1. 1.

    For example, Schlosberg (2007, p. 148) notes: ‘It is simply not possible to talk about the flourishing of individual animals without reference to the environment in which this flourishing is to occur. Systems are living entities with their own integrity; atomising nature into isolated animals devalues a form of life, and the way that this form of life flourishes.’ He acknowledges how the integrity of larger systems contributes to the functioning of individuals and proposes it meaningful to talk about flourishing at both levels. However, in Schlosberg’s account, it seems that individuals are after all ‘subjugated’ to the functioning integrity of the larger system; moreover, he does not clarify which non-individual systems can flourish (be well) except for doubting that species may not be able to have well-being (see Kortetmäki, 2018), which is a problematic potential exclusion. Moreover, the theoretical and unidisciplinary nature of Schlosberg’s work lacks the explanation what he means by systems and the way in which their flourishing is interconnected, which he (2007, p. 157) leaves to be the task of interdisciplinary work—which we are doing now.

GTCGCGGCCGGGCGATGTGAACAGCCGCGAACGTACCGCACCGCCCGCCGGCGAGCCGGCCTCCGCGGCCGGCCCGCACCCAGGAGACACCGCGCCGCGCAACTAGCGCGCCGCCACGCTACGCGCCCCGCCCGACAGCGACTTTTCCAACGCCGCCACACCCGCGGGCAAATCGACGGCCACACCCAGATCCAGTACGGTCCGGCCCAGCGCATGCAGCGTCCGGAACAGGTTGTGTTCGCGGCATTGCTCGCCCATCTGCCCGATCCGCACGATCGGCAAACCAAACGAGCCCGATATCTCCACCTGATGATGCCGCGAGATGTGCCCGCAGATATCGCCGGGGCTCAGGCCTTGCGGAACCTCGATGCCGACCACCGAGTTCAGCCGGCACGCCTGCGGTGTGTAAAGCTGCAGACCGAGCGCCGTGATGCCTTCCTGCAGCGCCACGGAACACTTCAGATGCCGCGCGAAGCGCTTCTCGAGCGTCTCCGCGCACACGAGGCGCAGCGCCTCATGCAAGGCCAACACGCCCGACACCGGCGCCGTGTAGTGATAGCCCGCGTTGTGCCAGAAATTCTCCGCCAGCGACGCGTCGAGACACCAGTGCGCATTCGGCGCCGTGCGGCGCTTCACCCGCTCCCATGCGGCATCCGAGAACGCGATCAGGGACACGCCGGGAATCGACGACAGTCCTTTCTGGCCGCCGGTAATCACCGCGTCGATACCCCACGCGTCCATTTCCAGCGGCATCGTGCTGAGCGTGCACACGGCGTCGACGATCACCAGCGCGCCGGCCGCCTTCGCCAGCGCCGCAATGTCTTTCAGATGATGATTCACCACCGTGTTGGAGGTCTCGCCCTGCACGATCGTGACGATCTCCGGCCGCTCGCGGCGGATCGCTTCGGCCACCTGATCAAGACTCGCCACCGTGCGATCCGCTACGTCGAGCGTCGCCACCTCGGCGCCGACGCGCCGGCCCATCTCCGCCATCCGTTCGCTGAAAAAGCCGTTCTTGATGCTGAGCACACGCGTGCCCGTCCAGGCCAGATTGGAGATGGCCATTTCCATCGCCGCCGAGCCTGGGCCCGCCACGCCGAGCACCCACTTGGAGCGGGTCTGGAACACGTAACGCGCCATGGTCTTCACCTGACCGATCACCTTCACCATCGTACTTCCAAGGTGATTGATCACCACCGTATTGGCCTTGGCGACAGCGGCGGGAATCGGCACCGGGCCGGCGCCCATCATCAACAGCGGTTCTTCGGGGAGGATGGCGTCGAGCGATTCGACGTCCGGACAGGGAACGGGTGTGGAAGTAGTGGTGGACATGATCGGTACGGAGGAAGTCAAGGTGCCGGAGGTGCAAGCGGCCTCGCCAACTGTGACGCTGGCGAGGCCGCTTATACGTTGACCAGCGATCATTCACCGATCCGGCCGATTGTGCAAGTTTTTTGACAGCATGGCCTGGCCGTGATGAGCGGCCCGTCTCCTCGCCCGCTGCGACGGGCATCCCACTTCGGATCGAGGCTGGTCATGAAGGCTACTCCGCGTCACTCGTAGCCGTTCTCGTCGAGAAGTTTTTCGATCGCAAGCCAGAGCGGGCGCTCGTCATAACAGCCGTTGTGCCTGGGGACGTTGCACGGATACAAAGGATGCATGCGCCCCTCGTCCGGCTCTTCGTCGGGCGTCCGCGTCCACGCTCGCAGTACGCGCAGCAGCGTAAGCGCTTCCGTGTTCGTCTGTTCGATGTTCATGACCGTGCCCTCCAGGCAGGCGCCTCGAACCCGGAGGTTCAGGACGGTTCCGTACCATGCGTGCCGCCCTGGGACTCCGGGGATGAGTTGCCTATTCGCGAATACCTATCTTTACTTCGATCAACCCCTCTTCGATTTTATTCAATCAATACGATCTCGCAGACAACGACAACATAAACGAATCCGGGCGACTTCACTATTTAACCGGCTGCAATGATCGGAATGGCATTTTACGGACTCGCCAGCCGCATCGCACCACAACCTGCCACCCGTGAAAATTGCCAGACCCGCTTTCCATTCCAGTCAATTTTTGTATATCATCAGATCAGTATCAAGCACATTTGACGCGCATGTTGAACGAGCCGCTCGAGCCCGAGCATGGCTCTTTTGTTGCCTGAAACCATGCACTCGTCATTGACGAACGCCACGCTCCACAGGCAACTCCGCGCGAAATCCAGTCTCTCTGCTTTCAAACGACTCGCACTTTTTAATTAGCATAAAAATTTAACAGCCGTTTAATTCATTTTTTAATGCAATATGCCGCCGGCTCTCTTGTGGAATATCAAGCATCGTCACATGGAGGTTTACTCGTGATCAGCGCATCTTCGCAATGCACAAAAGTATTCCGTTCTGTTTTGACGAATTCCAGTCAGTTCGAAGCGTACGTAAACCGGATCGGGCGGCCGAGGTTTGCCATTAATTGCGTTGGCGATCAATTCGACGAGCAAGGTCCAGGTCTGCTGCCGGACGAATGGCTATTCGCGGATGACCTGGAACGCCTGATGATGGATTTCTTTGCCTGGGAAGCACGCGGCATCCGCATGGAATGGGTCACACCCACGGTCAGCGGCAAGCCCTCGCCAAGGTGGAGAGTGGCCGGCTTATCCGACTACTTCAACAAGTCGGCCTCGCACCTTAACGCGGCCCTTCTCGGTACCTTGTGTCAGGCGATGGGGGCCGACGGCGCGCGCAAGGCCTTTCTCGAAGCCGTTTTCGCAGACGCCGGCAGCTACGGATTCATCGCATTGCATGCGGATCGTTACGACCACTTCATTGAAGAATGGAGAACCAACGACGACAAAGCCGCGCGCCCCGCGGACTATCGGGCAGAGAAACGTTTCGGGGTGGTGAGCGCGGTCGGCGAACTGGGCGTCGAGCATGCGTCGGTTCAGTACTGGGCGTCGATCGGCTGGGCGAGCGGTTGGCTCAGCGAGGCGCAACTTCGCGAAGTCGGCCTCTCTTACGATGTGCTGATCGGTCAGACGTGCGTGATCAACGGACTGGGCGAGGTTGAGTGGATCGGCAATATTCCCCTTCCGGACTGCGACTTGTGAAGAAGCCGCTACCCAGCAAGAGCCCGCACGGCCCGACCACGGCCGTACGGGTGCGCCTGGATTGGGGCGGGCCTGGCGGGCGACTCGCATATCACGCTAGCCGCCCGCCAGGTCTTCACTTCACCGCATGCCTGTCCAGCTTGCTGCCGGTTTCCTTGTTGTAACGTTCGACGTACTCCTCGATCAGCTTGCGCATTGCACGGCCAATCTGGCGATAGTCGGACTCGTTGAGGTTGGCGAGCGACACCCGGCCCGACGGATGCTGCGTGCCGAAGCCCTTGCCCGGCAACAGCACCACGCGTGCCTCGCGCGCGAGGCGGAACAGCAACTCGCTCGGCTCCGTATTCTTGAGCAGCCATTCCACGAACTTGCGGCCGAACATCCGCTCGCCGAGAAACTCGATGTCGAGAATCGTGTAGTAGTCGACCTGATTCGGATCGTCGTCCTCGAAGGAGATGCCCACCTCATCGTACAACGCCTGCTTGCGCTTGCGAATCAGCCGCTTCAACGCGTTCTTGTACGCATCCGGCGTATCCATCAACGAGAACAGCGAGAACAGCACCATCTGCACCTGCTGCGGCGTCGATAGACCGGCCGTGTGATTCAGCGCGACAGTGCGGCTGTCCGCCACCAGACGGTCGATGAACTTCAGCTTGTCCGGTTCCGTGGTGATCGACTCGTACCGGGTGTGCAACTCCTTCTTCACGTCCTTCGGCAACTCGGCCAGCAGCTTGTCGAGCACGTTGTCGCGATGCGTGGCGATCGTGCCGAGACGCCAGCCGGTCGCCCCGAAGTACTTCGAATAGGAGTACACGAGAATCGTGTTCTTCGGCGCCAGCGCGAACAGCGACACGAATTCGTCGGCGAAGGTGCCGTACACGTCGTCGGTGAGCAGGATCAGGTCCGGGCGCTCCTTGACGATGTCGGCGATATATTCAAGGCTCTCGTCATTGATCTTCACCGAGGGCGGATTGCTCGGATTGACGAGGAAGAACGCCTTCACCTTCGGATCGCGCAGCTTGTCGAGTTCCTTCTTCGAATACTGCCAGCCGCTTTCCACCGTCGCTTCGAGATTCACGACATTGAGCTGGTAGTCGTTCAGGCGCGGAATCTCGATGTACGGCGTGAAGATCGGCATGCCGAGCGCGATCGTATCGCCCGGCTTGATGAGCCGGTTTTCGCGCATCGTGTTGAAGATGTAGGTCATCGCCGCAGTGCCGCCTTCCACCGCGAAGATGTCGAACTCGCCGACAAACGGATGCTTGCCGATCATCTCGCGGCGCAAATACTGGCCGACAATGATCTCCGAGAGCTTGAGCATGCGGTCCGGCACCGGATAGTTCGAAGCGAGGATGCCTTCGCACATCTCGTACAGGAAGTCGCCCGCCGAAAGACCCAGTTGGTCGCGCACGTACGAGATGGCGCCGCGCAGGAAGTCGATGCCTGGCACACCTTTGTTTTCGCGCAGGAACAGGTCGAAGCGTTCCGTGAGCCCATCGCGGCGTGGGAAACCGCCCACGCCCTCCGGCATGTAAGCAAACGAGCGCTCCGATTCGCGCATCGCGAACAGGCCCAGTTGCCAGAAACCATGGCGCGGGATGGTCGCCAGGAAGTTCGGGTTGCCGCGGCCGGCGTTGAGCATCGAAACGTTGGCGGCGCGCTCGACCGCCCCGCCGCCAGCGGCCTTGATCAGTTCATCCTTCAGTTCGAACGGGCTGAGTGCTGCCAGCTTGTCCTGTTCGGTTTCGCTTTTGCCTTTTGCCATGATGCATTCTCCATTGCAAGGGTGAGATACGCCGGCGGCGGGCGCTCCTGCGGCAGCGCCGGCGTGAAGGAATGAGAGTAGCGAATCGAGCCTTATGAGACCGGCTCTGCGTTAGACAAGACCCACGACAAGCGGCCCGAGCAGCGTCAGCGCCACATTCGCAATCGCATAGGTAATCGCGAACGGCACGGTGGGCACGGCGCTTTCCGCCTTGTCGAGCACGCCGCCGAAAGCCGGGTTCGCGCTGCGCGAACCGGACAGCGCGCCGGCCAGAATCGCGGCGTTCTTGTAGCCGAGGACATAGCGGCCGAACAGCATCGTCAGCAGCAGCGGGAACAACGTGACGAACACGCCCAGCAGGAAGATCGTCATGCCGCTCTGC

2. 2.

    It is possible to suggest and think about the well-being of the Earth system as a whole, understood as a stable geophysical state of the system (and potentially some other conditions). There are two reasons we do not address this further. First, high planetary well-being would also imply the well-being of the Earth system because the Earth system comprises Earth’s interacting processes the integrity of which is constitutive to planetary well-being. Second, the normative viewpoint that we have adopted here would not in any case attach inherent value to the well-being of the Earth system. It is too unclear what it would mean for the Earth system to ‘realise its system-specific characteristics and capacities’ (part of the definition of well-being used in this work, see Table 1). Consequently, we consider that the potential well-being of the Earth system as a stable geophysical state is sufficiently covered by planetary well-being.)


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Writing has been supported by the following grants: the Kone Foundation (RD, ME, JP); Strategic Research Council Finland grants 327284 (TK) and 313015 (MS); and ERC grant COMPLEX-FISH 770884 (TP).

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This paper is a result of a collective effort and intense transdisciplinary discussions by the JYU.Wisdom community. All authors contributed to the work significantly and are listed in alphabetical order, except for the first three and the last author, who are together considered as the shared first author.

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Correspondence to Teea Kortetmäki.

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JYU.Wisdom community. Planetary well-being. Humanit Soc Sci Commun 8, 258 (2021).